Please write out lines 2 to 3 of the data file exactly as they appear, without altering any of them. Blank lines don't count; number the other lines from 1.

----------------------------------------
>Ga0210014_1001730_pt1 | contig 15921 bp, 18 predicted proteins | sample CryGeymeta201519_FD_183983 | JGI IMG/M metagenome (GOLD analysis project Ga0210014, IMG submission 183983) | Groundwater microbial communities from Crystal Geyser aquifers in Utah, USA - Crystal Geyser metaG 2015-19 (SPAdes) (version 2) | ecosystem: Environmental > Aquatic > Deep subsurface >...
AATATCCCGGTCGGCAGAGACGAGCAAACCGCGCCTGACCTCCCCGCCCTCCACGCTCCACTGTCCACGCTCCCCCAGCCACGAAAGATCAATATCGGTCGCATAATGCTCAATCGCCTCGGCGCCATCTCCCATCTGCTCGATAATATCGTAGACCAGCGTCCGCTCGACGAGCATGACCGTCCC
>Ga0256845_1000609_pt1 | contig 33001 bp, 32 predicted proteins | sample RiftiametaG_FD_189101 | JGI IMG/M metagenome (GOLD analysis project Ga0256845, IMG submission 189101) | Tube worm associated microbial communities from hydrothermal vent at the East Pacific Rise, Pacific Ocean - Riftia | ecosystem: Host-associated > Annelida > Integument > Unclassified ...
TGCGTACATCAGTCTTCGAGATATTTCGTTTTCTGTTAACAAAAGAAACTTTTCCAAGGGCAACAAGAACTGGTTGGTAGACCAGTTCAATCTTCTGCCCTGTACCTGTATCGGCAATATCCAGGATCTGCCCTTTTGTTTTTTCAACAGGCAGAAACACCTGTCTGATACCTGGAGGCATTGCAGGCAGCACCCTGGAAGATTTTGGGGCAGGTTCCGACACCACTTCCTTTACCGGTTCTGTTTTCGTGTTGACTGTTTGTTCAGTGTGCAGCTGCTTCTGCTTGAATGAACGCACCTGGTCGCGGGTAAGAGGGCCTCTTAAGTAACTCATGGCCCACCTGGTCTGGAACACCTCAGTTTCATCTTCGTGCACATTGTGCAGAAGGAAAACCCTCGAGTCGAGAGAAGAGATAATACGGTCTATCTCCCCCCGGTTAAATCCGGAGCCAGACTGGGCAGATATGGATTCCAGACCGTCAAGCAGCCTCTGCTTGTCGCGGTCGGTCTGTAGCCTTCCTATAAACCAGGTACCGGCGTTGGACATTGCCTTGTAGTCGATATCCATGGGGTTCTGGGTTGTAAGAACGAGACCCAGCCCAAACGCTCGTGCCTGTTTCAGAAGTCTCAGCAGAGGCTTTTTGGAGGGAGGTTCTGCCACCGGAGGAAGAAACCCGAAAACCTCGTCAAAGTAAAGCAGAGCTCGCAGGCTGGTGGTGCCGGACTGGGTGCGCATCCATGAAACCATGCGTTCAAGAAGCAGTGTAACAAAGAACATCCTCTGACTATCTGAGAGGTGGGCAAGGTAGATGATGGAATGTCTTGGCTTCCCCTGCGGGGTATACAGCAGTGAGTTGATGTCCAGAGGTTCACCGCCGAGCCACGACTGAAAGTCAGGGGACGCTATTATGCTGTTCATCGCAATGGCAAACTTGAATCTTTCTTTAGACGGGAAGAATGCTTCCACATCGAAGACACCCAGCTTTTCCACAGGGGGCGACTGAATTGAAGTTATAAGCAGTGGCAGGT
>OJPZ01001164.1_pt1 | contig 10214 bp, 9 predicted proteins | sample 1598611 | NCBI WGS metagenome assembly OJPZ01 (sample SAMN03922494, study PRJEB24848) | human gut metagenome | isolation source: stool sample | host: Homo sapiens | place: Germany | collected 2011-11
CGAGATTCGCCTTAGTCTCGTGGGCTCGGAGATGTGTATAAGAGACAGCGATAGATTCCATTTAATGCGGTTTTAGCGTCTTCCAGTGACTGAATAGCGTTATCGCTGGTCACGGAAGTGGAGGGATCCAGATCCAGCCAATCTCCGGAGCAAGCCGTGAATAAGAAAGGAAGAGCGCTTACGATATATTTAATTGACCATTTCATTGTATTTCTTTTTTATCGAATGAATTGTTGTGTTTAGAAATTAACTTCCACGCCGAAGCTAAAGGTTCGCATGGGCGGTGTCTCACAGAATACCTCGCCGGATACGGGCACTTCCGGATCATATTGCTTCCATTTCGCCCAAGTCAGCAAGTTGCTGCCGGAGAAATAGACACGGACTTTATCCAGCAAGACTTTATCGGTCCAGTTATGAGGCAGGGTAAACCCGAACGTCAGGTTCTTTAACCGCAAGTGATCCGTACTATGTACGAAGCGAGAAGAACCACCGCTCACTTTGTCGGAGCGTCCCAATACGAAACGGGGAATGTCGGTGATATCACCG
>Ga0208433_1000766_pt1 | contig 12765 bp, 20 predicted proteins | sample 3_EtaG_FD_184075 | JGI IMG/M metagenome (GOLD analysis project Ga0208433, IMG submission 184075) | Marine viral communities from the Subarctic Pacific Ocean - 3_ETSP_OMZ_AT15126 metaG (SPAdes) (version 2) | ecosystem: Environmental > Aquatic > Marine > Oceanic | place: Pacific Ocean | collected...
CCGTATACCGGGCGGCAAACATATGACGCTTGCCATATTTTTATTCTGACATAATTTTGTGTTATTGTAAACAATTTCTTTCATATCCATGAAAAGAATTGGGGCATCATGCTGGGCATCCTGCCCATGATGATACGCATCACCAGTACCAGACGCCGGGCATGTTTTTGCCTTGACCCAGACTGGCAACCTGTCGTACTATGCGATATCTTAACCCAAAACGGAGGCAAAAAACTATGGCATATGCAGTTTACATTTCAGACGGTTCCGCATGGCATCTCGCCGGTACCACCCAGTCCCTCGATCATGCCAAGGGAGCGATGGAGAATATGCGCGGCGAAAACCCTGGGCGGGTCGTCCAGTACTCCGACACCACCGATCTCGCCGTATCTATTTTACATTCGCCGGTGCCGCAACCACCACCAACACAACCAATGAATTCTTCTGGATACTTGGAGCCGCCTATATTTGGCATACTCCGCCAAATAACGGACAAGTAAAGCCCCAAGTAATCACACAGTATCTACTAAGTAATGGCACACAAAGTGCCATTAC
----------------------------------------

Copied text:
AATATCCCGGTCGGCAGAGACGAGCAAACCGCGCCTGACCTCCCCGCCCTCCACGCTCCACTGTCCACGCTCCCCCAGCCACGAAAGATCAATATCGGTCGCATAATGCTCAATCGCCTCGGCGCCATCTCCCATCTGCTCGATAATATCGTAGACCAGCGTCCGCTCGACGAGCATGACCGTCCC
>Ga0256845_1000609_pt1 | contig 33001 bp, 32 predicted proteins | sample RiftiametaG_FD_189101 | JGI IMG/M metagenome (GOLD analysis project Ga0256845, IMG submission 189101) | Tube worm associated microbial communities from hydrothermal vent at the East Pacific Rise, Pacific Ocean - Riftia | ecosystem: Host-associated > Annelida > Integument > Unclassified ...